Even the three star reviews had little good to say about the play. Sarah Hemming in the Financial Times (3★) referred to ‘its creakily dated depiction of the sexes. More than 50 years on, the comedy has aged.’ She concedes ‘It’s Neil Simon: there are zingers and classic bits of funny business’ before concluding ‘But old is not always gold.’ What redeemed the evening for her, as for so many, was SJP: ‘Parker… is a joy, bringing zest, precise detail and sharp comic timing to her characters.’

Andrzej Lukowski in Time Out (3★) had a similar view: ‘there’s definitely no reason you need to see Plaza Suite’ he said, unless ‘you’ve come for the leads’. For him it’s a ‘fusty, stilted production’ but he did praise the stars: ‘Broderick labours some of his parts, but he’s always trying to do something interesting. Parker, meanwhile, may not be the actress to find depth in this script, but she has an effervescent lightness of touch that leavens the stodginess of the writing.’ Sarah Crompton at Whats On Stage (3★) was another who was not keen on the play but was bowled away by the Sex And the City star: ‘yet Parker’s honesty, her vigour, and her pure gift for comedy both physical and verbal, disguise some of their obvious shortcomings. She’s a revelation.’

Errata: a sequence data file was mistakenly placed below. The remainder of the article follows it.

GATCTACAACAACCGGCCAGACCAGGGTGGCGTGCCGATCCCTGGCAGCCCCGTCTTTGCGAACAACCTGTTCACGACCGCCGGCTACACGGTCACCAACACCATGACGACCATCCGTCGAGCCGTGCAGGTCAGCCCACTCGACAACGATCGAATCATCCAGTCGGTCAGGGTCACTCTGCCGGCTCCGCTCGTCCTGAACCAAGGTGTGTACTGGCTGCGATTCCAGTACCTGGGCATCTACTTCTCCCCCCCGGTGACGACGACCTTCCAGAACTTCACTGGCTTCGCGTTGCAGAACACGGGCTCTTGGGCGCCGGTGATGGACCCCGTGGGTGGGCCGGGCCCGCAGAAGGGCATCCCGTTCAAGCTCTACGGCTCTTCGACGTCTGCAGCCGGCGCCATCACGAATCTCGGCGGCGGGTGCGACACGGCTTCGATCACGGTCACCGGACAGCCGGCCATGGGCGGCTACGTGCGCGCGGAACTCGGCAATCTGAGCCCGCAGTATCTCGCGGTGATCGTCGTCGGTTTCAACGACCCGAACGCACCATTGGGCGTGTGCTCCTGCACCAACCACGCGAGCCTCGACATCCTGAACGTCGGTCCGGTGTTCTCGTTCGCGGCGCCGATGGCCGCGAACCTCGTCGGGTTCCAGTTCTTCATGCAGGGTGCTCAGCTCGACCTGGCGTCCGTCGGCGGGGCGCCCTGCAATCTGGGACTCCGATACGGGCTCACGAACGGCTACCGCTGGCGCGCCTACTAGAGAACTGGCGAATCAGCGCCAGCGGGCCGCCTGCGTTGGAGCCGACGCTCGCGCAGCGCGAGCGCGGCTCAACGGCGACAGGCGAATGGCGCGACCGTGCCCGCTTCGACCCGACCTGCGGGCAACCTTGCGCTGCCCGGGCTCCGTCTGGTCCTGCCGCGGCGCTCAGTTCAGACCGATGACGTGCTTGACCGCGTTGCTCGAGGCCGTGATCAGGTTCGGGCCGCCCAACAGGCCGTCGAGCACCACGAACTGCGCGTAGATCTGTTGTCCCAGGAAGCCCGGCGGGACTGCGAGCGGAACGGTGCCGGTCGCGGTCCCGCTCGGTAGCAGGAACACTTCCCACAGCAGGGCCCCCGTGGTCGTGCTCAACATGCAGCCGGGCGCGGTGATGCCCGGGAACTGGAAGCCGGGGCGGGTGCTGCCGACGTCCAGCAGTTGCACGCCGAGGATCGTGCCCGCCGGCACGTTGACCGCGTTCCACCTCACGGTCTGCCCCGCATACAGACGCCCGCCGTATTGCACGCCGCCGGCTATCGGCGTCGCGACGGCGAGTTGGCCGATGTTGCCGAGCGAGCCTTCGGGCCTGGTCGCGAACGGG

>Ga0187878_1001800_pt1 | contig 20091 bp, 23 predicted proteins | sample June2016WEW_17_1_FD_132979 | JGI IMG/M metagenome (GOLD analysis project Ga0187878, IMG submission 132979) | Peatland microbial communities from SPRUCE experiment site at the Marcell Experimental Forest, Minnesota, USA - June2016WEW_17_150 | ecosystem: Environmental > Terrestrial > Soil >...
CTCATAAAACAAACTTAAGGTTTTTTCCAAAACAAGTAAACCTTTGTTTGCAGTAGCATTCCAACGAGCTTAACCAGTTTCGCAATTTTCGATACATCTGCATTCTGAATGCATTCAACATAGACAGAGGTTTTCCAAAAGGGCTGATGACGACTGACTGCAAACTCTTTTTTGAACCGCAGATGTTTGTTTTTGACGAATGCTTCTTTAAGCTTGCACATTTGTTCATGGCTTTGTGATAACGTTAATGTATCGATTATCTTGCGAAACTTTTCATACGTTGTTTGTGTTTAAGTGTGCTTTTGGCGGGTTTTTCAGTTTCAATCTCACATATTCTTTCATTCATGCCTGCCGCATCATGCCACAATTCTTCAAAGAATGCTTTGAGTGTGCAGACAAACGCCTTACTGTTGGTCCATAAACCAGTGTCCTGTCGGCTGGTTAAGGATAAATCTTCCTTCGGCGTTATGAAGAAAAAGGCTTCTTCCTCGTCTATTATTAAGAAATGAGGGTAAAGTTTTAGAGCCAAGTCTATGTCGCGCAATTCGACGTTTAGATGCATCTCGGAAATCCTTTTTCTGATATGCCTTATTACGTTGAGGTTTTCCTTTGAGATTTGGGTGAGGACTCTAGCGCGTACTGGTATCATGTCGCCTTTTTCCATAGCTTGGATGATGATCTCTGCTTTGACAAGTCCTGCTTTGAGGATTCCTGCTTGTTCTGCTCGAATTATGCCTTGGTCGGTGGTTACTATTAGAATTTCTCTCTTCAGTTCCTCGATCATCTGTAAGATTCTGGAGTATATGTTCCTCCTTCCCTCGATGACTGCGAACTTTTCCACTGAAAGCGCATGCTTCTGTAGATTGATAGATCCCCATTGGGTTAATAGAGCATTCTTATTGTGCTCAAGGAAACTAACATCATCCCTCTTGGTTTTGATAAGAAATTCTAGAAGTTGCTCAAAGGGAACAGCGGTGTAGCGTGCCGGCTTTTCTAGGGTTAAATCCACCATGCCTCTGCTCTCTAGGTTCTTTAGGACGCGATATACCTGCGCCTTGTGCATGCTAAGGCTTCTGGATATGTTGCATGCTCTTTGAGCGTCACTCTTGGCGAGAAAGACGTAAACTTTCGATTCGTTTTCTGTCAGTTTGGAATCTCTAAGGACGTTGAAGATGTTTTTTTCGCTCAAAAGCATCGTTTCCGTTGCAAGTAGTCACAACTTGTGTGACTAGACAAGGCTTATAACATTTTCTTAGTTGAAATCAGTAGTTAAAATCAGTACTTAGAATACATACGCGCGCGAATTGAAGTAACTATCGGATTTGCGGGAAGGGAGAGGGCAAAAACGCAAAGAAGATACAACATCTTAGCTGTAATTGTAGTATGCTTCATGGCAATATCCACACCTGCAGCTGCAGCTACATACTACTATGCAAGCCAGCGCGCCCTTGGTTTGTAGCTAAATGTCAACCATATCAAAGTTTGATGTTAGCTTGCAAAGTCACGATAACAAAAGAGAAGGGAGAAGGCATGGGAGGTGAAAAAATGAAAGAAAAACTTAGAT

The same word cropped up in Debbie Gilpin’s review at Broadway World (3★): ‘Sarah Jessica Parker is a revelation…expertly judging the tone required and effortlessly balancing the humour and the drama involved. In addition, Parker’s comic timing is excellent’. For Stefan Kyriazis in The Express (3★), the shine was taken off the evening by Neil Simon’s writing. While acknowledging that ‘Simon excels at repartee and snappy one-liners’, he was concerned that ‘the playwright’s women from this era are relentlessly ridiculous, foolish and insubstantial.’